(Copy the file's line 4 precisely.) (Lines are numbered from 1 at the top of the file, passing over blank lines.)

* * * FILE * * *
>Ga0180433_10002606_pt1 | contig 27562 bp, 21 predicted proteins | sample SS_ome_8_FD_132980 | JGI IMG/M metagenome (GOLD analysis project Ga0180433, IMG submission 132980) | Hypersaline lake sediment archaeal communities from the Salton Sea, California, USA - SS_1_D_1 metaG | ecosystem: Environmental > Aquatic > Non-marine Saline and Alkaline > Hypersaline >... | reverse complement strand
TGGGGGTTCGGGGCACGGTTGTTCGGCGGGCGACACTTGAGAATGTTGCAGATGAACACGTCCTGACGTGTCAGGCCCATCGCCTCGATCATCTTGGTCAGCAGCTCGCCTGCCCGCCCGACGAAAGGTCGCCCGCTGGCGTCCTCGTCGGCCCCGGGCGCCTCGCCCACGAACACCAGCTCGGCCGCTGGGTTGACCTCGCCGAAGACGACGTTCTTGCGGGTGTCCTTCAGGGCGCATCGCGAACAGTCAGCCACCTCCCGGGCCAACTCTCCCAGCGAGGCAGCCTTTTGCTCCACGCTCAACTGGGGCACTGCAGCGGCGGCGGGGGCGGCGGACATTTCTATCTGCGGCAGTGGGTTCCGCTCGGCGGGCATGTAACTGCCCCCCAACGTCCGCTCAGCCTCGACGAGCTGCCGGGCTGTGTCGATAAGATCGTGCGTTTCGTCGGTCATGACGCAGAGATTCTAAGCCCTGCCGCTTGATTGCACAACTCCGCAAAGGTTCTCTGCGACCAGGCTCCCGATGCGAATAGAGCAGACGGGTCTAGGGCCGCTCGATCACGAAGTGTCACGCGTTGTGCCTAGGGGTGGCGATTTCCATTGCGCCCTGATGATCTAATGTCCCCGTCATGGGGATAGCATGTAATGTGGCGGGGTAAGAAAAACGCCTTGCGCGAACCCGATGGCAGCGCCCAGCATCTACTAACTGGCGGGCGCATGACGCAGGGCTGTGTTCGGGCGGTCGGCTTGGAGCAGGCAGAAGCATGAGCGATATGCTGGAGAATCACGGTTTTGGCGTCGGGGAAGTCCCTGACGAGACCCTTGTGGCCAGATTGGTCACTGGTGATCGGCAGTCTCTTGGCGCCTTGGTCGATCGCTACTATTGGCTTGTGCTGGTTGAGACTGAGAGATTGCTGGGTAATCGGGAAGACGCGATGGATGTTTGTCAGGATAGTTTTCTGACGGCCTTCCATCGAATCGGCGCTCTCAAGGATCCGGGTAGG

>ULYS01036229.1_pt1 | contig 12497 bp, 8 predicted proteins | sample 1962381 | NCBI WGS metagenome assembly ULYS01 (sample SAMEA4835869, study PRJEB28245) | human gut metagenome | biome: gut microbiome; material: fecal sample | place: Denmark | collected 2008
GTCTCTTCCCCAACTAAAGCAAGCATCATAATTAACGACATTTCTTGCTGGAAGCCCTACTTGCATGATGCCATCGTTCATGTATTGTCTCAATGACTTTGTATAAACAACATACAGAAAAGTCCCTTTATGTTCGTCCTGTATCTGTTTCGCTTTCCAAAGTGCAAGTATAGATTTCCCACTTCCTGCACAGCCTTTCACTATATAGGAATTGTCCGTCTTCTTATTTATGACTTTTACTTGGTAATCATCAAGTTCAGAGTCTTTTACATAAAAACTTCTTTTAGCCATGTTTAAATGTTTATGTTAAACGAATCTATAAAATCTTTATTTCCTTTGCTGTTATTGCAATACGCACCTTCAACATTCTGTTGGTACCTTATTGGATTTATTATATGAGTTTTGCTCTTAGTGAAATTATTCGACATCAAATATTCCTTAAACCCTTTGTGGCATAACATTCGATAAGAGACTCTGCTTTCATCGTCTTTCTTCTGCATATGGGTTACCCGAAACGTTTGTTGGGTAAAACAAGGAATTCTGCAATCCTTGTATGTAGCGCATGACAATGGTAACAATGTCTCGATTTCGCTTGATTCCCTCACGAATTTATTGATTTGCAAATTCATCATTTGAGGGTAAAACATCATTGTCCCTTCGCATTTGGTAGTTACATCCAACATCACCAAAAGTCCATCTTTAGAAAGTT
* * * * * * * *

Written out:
GTCTCTTCCCCAACTAAAGCAAGCATCATAATTAACGACATTTCTTGCTGGAAGCCCTACTTGCATGATGCCATCGTTCATGTATTGTCTCAATGACTTTGTATAAACAACATACAGAAAAGTCCCTTTATGTTCGTCCTGTATCTGTTTCGCTTTCCAAAGTGCAAGTATAGATTTCCCACTTCCTGCACAGCCTTTCACTATATAGGAATTGTCCGTCTTCTTATTTATGACTTTTACTTGGTAATCATCAAGTTCAGAGTCTTTTACATAAAAACTTCTTTTAGCCATGTTTAAATGTTTATGTTAAACGAATCTATAAAATCTTTATTTCCTTTGCTGTTATTGCAATACGCACCTTCAACATTCTGTTGGTACCTTATTGGATTTATTATATGAGTTTTGCTCTTAGTGAAATTATTCGACATCAAATATTCCTTAAACCCTTTGTGGCATAACATTCGATAAGAGACTCTGCTTTCATCGTCTTTCTTCTGCATATGGGTTACCCGAAACGTTTGTTGGGTAAAACAAGGAATTCTGCAATCCTTGTATGTAGCGCATGACAATGGTAACAATGTCTCGATTTCGCTTGATTCCCTCACGAATTTATTGATTTGCAAATTCATCATTTGAGGGTAAAACATCATTGTCCCTTCGCATTTGGTAGTTACATCCAACATCACCAAAAGTCCATCTTTAGAAAGTT